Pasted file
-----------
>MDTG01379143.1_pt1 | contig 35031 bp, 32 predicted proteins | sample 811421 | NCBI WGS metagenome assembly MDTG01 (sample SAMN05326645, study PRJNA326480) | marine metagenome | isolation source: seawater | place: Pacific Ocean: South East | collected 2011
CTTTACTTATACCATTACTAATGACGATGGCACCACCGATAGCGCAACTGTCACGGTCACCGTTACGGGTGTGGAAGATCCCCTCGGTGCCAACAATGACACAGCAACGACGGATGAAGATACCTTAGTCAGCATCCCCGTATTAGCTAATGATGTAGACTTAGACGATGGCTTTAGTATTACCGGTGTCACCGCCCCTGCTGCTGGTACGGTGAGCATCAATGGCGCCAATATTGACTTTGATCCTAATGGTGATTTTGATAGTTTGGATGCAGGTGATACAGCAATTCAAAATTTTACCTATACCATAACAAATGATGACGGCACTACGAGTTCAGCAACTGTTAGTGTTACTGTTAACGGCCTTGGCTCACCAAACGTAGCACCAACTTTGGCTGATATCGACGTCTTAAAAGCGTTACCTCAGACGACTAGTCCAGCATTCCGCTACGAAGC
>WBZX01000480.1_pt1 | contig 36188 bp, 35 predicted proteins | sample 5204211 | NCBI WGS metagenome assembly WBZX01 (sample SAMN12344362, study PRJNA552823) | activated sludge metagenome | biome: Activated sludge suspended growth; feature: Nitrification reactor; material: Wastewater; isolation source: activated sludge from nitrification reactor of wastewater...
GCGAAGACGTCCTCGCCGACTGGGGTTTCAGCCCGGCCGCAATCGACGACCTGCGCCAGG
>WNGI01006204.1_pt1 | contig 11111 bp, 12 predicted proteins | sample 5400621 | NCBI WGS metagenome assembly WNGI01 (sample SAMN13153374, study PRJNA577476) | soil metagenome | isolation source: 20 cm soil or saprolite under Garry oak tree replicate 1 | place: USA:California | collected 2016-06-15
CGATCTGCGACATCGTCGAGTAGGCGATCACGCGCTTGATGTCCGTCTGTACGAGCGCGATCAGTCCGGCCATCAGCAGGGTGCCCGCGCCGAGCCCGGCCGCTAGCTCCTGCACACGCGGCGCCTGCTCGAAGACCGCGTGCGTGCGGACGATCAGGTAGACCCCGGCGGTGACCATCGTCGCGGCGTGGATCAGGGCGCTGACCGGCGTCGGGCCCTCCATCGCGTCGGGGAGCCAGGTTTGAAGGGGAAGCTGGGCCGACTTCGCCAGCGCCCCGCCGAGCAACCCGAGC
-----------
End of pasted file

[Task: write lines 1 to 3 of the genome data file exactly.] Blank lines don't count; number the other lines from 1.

>MDTG01379143.1_pt1 | contig 35031 bp, 32 predicted proteins | sample 811421 | NCBI WGS metagenome assembly MDTG01 (sample SAMN05326645, study PRJNA326480) | marine metagenome | isolation source: seawater | place: Pacific Ocean: South East | collected 2011
CTTTACTTATACCATTACTAATGACGATGGCACCACCGATAGCGCAACTGTCACGGTCACCGTTACGGGTGTGGAAGATCCCCTCGGTGCCAACAATGACACAGCAACGACGGATGAAGATACCTTAGTCAGCATCCCCGTATTAGCTAATGATGTAGACTTAGACGATGGCTTTAGTATTACCGGTGTCACCGCCCCTGCTGCTGGTACGGTGAGCATCAATGGCGCCAATATTGACTTTGATCCTAATGGTGATTTTGATAGTTTGGATGCAGGTGATACAGCAATTCAAAATTTTACCTATACCATAACAAATGATGACGGCACTACGAGTTCAGCAACTGTTAGTGTTACTGTTAACGGCCTTGGCTCACCAAACGTAGCACCAACTTTGGCTGATATCGACGTCTTAAAAGCGTTACCTCAGACGACTAGTCCAGCATTCCGCTACGAAGC
>WBZX01000480.1_pt1 | contig 36188 bp, 35 predicted proteins | sample 5204211 | NCBI WGS metagenome assembly WBZX01 (sample SAMN12344362, study PRJNA552823) | activated sludge metagenome | biome: Activated sludge suspended growth; feature: Nitrification reactor; material: Wastewater; isolation source: activated sludge from nitrification reactor of wastewater...